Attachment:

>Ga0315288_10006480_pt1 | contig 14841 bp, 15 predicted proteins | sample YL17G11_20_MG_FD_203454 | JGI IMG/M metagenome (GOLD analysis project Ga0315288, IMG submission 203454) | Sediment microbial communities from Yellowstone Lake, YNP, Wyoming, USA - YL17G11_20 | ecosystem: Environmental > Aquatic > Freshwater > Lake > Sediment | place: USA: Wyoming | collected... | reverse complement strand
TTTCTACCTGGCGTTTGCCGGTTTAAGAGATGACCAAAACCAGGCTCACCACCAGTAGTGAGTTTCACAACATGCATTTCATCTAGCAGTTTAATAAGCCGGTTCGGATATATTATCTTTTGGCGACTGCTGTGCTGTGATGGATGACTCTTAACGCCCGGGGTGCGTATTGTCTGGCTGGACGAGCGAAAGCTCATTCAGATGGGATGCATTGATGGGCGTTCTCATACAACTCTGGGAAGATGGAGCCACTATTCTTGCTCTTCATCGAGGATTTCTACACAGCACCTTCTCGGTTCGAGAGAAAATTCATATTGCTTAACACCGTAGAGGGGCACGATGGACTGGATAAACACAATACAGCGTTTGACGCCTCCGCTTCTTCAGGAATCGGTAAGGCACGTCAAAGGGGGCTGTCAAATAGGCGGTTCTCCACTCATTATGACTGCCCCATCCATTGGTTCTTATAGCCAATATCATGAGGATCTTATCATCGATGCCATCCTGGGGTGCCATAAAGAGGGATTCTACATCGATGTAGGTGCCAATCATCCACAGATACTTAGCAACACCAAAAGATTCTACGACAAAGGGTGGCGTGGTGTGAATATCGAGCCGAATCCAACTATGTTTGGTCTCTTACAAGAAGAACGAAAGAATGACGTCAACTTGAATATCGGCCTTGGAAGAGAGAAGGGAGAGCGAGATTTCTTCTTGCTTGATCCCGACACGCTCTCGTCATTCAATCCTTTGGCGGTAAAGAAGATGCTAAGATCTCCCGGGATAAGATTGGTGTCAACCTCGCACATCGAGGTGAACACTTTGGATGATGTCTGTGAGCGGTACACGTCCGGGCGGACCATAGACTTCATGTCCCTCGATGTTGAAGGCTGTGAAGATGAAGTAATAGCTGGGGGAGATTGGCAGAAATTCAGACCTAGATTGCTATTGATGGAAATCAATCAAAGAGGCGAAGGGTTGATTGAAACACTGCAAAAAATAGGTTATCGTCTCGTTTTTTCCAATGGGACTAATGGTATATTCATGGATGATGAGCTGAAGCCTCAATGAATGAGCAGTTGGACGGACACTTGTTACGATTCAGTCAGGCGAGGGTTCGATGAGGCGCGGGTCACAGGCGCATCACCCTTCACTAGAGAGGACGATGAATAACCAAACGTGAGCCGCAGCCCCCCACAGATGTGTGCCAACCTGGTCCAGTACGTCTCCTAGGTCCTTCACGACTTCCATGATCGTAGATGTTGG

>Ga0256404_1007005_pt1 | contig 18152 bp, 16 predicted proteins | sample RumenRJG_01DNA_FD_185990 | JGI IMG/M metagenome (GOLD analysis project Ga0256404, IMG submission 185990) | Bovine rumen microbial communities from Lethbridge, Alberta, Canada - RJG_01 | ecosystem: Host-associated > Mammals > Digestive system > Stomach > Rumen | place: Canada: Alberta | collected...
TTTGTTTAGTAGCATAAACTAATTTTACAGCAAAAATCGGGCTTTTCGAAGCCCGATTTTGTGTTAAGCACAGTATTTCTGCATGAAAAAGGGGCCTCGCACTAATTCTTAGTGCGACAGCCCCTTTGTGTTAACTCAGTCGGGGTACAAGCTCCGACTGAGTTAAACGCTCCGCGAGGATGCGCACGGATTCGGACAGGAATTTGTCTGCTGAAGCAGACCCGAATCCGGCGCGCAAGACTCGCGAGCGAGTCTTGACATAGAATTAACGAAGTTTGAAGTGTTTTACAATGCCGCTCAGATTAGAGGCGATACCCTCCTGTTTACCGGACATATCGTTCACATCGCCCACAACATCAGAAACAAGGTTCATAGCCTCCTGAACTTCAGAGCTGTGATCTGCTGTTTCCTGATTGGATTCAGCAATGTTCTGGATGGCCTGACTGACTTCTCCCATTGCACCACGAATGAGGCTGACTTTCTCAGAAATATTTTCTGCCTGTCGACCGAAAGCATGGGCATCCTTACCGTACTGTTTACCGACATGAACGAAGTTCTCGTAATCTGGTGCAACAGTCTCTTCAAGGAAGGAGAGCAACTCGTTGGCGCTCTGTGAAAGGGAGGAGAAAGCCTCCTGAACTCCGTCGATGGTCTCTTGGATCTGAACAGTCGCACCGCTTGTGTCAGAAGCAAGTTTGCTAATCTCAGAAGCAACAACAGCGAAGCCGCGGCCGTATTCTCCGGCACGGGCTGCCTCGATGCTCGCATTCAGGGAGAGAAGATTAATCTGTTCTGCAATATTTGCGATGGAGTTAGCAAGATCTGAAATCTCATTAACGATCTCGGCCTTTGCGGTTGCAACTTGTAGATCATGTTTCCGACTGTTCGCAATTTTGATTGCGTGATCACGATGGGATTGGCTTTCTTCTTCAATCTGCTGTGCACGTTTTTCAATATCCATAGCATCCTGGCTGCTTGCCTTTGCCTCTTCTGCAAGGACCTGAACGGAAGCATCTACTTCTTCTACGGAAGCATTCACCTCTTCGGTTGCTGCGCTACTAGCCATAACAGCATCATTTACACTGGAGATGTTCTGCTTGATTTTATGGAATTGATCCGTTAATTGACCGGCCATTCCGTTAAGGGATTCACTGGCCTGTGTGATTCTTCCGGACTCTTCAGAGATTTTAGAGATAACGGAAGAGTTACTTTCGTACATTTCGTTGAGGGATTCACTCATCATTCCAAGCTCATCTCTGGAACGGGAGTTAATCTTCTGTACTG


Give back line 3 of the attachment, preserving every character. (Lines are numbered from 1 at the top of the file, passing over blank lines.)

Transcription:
>Ga0256404_1007005_pt1 | contig 18152 bp, 16 predicted proteins | sample RumenRJG_01DNA_FD_185990 | JGI IMG/M metagenome (GOLD analysis project Ga0256404, IMG submission 185990) | Bovine rumen microbial communities from Lethbridge, Alberta, Canada - RJG_01 | ecosystem: Host-associated > Mammals > Digestive system > Stomach > Rumen | place: Canada: Alberta | collected...